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Catalan Students Protest Against Police Brutality After Referendum (PHOTOS)

© AP Photo / Emilio MorenattiPeople wave pro independence flags next to ballot boxes during a protest organised by the National Assembly for Catalonia, to support the call for referendum in Barcelona, Spain
People wave pro independence flags next to ballot boxes during a protest organised by the National Assembly for Catalonia, to support the call for referendum in Barcelona, Spain - Sputnik International
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Students have gathered for a rally in one of the largest Barcelona's squares, Placa de Catalunya, or the Square of Catalonia, to voice their protest against the violence of the Spanish law enforcers who attempted to thwart Catalonia's recently held independence referendum, a Sputnik correspondent reported from the site on Monday.

BARCELONA (Sputnik) — On Sunday, Spain's northwestern autonomous region of Catalonia held an independence referendum despite the fact that the vote had been previously ruled illegal by the Spanish Constitutional Court. Multiple violent clashes between the police and pro-independence activists on the voting day resulted in injuries of at least 33 law enforcers and 844 civilians.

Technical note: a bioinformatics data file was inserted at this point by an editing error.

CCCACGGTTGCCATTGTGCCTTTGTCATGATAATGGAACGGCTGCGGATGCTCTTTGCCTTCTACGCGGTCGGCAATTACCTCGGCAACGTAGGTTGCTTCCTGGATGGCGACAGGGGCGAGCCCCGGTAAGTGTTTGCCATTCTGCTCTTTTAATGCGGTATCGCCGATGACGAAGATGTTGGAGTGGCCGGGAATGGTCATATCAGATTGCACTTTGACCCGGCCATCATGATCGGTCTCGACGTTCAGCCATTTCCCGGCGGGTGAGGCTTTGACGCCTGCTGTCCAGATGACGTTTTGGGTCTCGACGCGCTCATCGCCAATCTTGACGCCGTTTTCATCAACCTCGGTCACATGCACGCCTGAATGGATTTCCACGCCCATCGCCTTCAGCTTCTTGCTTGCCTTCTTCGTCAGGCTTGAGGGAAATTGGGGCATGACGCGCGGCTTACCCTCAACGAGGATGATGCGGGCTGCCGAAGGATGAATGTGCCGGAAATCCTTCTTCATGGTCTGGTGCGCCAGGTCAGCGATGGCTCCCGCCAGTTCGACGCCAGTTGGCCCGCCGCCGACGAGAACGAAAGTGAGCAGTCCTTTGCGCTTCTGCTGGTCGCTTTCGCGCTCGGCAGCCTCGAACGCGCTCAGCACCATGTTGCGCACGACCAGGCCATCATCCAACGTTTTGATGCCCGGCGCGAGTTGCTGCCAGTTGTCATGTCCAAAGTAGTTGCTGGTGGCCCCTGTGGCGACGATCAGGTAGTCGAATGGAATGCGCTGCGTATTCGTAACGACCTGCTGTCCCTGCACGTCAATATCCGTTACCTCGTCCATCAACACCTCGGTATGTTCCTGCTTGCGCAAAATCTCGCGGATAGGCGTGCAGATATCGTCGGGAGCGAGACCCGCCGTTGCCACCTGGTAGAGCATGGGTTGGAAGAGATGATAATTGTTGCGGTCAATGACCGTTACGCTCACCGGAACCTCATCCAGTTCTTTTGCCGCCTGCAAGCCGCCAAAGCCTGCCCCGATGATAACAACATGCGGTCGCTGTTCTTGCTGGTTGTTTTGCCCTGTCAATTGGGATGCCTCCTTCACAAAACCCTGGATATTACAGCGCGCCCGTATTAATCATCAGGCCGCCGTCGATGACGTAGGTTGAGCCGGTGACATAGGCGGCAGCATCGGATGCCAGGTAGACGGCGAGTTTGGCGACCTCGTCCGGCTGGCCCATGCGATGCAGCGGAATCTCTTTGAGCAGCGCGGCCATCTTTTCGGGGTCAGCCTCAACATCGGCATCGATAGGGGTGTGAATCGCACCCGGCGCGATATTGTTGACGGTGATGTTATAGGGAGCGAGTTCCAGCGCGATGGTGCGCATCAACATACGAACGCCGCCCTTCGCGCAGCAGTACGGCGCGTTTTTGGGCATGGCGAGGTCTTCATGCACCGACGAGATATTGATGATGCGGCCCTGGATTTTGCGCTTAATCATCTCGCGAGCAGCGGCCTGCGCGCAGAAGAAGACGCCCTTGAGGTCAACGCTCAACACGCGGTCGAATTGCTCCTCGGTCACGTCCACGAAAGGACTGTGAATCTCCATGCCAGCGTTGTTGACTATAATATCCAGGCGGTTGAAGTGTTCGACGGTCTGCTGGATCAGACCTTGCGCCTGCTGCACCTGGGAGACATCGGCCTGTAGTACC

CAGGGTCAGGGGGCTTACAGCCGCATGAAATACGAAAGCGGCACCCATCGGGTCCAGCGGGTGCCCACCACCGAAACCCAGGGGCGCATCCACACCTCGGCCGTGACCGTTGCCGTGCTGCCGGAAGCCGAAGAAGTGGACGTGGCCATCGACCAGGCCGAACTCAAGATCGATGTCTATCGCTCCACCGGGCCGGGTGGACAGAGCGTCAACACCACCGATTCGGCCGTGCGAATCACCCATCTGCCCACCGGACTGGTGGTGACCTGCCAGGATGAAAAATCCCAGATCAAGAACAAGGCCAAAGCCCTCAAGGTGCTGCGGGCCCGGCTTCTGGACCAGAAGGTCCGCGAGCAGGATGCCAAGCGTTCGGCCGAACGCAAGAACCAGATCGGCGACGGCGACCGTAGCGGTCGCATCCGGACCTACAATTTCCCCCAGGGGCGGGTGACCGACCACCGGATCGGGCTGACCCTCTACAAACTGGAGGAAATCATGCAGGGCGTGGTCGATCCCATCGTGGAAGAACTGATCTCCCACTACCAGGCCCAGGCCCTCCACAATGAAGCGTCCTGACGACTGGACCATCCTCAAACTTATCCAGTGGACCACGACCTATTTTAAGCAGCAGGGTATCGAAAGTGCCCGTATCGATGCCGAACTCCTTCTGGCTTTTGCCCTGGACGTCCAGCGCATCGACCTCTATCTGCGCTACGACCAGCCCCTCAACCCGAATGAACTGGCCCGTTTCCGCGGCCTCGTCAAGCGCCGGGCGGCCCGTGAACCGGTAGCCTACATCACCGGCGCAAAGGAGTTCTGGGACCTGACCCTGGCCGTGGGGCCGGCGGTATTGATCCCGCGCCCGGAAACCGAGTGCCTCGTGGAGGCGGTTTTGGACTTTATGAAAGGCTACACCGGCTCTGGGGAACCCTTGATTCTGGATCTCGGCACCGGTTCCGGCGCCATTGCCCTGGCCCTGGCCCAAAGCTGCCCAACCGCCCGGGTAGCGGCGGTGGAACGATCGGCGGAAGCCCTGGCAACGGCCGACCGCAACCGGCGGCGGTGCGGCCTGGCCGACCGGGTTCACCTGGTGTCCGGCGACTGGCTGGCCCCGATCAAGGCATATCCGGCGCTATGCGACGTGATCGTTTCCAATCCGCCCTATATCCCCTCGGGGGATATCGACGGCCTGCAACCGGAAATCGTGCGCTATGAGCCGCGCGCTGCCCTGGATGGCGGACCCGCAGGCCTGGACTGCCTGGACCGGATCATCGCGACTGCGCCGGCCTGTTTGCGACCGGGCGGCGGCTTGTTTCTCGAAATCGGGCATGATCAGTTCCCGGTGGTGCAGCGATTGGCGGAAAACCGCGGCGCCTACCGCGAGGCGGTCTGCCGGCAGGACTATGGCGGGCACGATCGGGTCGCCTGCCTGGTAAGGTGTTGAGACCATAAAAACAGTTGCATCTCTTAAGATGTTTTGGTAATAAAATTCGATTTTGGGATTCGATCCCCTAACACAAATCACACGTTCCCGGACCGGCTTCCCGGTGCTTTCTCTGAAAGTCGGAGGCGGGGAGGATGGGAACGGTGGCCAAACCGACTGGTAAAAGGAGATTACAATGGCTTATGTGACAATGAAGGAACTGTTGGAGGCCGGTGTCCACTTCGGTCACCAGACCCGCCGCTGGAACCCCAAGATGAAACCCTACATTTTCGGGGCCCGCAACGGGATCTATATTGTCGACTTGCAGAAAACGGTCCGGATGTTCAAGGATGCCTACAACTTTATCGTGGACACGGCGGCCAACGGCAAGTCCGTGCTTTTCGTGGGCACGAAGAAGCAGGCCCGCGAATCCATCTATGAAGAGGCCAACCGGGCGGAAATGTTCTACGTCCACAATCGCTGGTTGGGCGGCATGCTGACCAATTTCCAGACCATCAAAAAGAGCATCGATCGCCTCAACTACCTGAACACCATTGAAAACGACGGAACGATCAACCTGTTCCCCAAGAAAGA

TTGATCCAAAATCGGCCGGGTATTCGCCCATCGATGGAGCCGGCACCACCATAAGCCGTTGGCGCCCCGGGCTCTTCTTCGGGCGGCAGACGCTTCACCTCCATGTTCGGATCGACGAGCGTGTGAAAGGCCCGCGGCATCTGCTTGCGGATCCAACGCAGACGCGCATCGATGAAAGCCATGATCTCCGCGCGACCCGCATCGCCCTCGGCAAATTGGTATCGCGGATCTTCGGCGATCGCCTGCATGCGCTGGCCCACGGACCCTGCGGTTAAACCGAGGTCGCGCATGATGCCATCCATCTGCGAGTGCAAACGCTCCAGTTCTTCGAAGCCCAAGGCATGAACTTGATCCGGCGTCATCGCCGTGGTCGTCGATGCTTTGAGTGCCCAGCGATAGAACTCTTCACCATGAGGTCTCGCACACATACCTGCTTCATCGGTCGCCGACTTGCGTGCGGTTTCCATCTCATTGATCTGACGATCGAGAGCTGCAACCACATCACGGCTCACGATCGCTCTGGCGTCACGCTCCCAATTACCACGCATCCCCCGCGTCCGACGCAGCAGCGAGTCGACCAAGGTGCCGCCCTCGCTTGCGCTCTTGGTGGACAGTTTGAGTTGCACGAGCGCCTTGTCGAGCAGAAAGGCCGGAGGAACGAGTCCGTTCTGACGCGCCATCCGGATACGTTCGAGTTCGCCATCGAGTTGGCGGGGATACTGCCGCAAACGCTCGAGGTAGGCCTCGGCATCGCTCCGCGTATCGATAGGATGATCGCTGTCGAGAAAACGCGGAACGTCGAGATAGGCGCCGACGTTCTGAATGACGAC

​A column of students approached the square in complete silence, many of them had their mouths taped as a sign of Madrid stripping them of their right to expression. In the forefront of the column, the marchers carried a banner calling to protect the outcome of the referendum, the correspondent reported.

​Having arrived at the square, leaders of the student movement delivered speeches in front of the rally. Then, the organizers put on music, and the students started dancing and singing. According to the Sputnik reporter, the crowd was chanting "Independence!"

Many of the students carry Esteladas, the unofficial flags of Catalonia.

​Early on Monday, Catalan Government spokesman Jordi Turull said that 90 percent of Catalonia's population had voted in favor of secession from Spain. Spanish Prime Minister Mariano Rajoy, meanwhile, said that there had been no referendum, whereas international observers at the referendum claimed that the results of the vote should be recognized.

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